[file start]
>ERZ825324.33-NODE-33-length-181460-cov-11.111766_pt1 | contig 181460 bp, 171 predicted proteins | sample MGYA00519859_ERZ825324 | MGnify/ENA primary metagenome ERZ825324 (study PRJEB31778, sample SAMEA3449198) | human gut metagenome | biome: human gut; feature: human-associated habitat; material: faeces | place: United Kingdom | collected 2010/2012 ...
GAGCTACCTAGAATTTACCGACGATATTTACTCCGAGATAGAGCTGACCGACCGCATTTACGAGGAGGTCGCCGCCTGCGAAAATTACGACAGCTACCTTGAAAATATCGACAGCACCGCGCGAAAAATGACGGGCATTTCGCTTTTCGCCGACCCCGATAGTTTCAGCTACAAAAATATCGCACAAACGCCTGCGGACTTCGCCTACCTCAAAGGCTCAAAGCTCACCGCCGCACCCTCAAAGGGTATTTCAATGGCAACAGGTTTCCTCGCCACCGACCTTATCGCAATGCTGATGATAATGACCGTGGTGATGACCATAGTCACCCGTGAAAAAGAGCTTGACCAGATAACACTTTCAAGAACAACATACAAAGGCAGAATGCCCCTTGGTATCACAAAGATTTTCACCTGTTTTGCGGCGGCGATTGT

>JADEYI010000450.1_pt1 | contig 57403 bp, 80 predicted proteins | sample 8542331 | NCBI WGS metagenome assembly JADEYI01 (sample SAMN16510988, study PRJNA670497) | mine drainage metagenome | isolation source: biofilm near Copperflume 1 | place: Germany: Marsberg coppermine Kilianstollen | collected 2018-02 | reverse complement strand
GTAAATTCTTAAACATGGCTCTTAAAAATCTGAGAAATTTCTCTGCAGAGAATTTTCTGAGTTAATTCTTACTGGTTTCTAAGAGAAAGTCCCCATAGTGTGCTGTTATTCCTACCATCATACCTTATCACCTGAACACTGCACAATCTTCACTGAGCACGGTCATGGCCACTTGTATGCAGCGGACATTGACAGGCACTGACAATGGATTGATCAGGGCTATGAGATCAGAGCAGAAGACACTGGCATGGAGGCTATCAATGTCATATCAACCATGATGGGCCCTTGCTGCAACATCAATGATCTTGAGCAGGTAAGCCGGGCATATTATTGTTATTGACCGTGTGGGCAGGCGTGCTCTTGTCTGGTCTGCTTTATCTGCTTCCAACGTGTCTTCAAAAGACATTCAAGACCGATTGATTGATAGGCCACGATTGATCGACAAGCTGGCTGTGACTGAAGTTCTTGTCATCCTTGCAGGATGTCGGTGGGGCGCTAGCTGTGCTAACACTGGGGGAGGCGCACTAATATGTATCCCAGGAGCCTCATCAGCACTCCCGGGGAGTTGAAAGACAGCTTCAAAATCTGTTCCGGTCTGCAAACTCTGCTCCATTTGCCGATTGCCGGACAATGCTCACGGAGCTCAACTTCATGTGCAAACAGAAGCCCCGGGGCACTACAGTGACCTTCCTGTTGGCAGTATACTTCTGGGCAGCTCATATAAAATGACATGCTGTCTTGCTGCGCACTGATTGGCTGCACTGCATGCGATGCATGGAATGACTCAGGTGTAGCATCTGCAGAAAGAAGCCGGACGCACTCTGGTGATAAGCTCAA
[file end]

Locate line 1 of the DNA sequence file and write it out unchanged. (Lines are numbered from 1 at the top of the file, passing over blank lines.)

>ERZ825324.33-NODE-33-length-181460-cov-11.111766_pt1 | contig 181460 bp, 171 predicted proteins | sample MGYA00519859_ERZ825324 | MGnify/ENA primary metagenome ERZ825324 (study PRJEB31778, sample SAMEA3449198) | human gut metagenome | biome: human gut; feature: human-associated habitat; material: faeces | place: United Kingdom | collected 2010/2012 ...